Borax, vinegar, washing soda
The end of February means warm weather will return soon. Then it will be time to open the windows, wear short sleeves, enjoy the outdoors.
Oh yes, and time for spring cleaning. Ugh. We might as well do it the green way.
Blame the ancient Persians (or Hebrews or Chinese), but societies worldwide have greeted the arrival of spring with a spate of cleaning for millennia. Continue reading →
What’s on the horizon in home design
Contributed by Chloe Taylor
Healthy, sustainable living is not a new concept, but it promises to shift the face of home building in the near future. Sustainable design can provide solutions to some of the most sinister challenges that we face as a global society.
A green ecosystem can grow in the heart of our concrete jungles when superior knowledge and technology meets care for the environment and human well-being. Continue reading →
You have to eat.
For you to be healthy, your food has to be nutritious. And, of course, you want it to taste good.
But if you’re reading this post, you also want to take care of the environment. So you have to think about more than just nutrition and taste.
Unless you have your own garden, your food takes the scenic route between the field and your kitchen. What happens to it along the way matters. Continue reading →
Diagram of a landfill
Landfills eventually fill up. Then they have to close.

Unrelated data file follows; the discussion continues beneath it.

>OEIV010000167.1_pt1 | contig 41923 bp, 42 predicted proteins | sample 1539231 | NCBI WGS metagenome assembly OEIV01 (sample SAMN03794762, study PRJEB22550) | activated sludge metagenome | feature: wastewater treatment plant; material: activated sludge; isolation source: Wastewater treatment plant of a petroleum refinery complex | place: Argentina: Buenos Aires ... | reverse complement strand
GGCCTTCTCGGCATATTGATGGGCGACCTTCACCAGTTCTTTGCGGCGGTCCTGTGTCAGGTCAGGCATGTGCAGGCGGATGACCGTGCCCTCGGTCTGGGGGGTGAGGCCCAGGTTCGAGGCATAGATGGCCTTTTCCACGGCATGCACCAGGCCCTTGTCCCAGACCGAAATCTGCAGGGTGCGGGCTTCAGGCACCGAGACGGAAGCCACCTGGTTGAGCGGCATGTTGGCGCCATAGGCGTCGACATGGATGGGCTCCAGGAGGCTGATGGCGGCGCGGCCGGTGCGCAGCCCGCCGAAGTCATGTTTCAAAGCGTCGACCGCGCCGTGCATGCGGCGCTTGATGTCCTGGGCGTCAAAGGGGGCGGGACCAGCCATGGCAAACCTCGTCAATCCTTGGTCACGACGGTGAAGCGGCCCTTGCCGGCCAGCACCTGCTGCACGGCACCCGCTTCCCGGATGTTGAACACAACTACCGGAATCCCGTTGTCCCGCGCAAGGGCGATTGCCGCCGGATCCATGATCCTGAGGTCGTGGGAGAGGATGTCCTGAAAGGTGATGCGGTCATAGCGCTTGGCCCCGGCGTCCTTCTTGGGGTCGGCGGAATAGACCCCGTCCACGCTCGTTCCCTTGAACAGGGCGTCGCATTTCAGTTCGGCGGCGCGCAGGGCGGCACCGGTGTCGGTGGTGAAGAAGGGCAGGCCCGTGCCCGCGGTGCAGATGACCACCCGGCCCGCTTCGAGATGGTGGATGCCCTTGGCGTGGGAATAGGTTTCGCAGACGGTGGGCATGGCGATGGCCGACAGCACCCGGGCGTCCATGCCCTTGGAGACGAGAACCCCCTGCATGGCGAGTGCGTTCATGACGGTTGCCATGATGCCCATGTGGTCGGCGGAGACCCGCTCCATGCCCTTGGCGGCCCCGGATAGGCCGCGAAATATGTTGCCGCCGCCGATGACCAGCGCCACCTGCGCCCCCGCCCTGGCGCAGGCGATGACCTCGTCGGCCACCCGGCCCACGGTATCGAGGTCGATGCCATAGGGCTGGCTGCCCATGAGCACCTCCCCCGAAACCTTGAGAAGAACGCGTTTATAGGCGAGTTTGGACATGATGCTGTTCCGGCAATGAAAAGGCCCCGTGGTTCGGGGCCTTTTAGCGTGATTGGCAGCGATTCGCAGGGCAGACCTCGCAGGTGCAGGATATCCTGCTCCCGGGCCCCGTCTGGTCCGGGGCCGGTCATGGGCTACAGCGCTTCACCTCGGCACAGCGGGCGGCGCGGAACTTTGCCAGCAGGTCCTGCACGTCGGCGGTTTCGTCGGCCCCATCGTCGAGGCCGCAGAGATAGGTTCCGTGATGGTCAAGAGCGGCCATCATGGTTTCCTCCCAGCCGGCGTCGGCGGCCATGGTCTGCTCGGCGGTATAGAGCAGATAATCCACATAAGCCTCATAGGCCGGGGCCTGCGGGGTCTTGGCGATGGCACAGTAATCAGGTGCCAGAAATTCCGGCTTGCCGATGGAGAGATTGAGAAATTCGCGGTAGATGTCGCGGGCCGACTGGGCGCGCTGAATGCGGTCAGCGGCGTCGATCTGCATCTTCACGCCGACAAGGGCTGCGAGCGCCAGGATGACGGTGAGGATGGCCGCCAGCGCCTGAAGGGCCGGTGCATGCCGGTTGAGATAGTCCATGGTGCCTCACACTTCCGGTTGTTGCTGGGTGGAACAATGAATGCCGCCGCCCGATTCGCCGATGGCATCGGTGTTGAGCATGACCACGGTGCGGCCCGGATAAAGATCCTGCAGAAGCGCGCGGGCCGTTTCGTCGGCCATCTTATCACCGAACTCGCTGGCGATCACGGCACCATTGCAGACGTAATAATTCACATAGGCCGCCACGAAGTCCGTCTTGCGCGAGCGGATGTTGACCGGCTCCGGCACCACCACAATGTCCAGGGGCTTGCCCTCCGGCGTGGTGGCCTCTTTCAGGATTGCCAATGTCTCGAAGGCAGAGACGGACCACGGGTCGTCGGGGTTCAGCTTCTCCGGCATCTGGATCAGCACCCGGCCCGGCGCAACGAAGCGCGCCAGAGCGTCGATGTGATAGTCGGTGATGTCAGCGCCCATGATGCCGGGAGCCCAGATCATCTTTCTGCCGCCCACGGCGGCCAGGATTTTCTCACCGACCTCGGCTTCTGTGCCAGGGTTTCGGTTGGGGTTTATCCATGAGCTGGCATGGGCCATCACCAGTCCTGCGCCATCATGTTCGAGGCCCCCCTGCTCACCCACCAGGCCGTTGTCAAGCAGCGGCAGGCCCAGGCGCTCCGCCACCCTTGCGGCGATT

Sometimes a landfill closure happens for political reasons before it’s full.
What happens to the old landfill site then?
Before the answer can make any sense, we have to understand what a landfill is. Continue reading →
What do you do with clothing you no longer wear? I hope you donate old clothes to charity. Or perhaps to a clothes recycling business.
What do you do with clothing no longer fit to wear? You can donate that, too!
Too many Americans take the easy way out and simply put unwanted clothes out at the curb. We only donate about 15% of them.
The EPA estimates that Americans discard 2.5 billion pounds of used clothing in the trash every year. It takes up 8% of landfill space.
Poor people who can’t afford to buy new clothes can wear your castoffs. Donating them also creates good jobs, not only in the US, but overseas as well. Recycling old clothes and shoes is so easy. Continue reading →
Contributed by Joel Cortez
When redecorating your living room, the desire to buy brand new furniture for a new look can be enticing.
However, you can obtain a fresh appearance with old furniture that someone else has already enjoyed. It’s not only less expensive, but good environmental stewardship. Continue reading →